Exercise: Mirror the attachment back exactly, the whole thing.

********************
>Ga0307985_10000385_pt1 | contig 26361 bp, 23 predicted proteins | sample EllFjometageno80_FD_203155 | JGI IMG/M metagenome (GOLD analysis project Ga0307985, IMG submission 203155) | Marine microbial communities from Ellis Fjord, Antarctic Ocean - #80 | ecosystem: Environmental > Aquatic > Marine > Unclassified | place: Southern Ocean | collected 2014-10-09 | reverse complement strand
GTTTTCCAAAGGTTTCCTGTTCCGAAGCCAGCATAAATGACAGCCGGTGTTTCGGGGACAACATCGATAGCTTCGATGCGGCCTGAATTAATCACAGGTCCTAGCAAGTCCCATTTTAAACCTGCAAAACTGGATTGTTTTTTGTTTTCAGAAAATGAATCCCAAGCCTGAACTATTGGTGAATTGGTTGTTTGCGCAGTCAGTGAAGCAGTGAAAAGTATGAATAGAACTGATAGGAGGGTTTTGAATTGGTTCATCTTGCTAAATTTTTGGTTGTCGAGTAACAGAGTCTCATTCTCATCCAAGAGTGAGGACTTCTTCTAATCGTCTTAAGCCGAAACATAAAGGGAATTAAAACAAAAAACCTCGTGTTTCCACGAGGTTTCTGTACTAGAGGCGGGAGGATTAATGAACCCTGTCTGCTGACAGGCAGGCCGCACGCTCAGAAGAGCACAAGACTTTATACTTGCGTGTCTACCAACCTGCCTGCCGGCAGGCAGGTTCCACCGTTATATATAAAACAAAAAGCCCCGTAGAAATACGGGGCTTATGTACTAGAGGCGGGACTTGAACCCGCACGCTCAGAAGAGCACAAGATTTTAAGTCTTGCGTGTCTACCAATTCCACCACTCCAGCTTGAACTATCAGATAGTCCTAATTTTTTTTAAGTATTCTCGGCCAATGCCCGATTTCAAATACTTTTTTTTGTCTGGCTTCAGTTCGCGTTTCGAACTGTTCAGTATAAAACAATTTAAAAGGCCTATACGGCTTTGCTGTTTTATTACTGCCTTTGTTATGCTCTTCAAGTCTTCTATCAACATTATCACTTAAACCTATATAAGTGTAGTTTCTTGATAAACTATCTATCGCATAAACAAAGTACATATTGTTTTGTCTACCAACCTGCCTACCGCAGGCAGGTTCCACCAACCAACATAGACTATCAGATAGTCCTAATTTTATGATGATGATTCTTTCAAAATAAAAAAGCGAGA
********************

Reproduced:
>Ga0307985_10000385_pt1 | contig 26361 bp, 23 predicted proteins | sample EllFjometageno80_FD_203155 | JGI IMG/M metagenome (GOLD analysis project Ga0307985, IMG submission 203155) | Marine microbial communities from Ellis Fjord, Antarctic Ocean - #80 | ecosystem: Environmental > Aquatic > Marine > Unclassified | place: Southern Ocean | collected 2014-10-09 | reverse complement strand
GTTTTCCAAAGGTTTCCTGTTCCGAAGCCAGCATAAATGACAGCCGGTGTTTCGGGGACAACATCGATAGCTTCGATGCGGCCTGAATTAATCACAGGTCCTAGCAAGTCCCATTTTAAACCTGCAAAACTGGATTGTTTTTTGTTTTCAGAAAATGAATCCCAAGCCTGAACTATTGGTGAATTGGTTGTTTGCGCAGTCAGTGAAGCAGTGAAAAGTATGAATAGAACTGATAGGAGGGTTTTGAATTGGTTCATCTTGCTAAATTTTTGGTTGTCGAGTAACAGAGTCTCATTCTCATCCAAGAGTGAGGACTTCTTCTAATCGTCTTAAGCCGAAACATAAAGGGAATTAAAACAAAAAACCTCGTGTTTCCACGAGGTTTCTGTACTAGAGGCGGGAGGATTAATGAACCCTGTCTGCTGACAGGCAGGCCGCACGCTCAGAAGAGCACAAGACTTTATACTTGCGTGTCTACCAACCTGCCTGCCGGCAGGCAGGTTCCACCGTTATATATAAAACAAAAAGCCCCGTAGAAATACGGGGCTTATGTACTAGAGGCGGGACTTGAACCCGCACGCTCAGAAGAGCACAAGATTTTAAGTCTTGCGTGTCTACCAATTCCACCACTCCAGCTTGAACTATCAGATAGTCCTAATTTTTTTTAAGTATTCTCGGCCAATGCCCGATTTCAAATACTTTTTTTTGTCTGGCTTCAGTTCGCGTTTCGAACTGTTCAGTATAAAACAATTTAAAAGGCCTATACGGCTTTGCTGTTTTATTACTGCCTTTGTTATGCTCTTCAAGTCTTCTATCAACATTATCACTTAAACCTATATAAGTGTAGTTTCTTGATAAACTATCTATCGCATAAACAAAGTACATATTGTTTTGTCTACCAACCTGCCTACCGCAGGCAGGTTCCACCAACCAACATAGACTATCAGATAGTCCTAATTTTATGATGATGATTCTTTCAAAATAAAAAAGCGAGA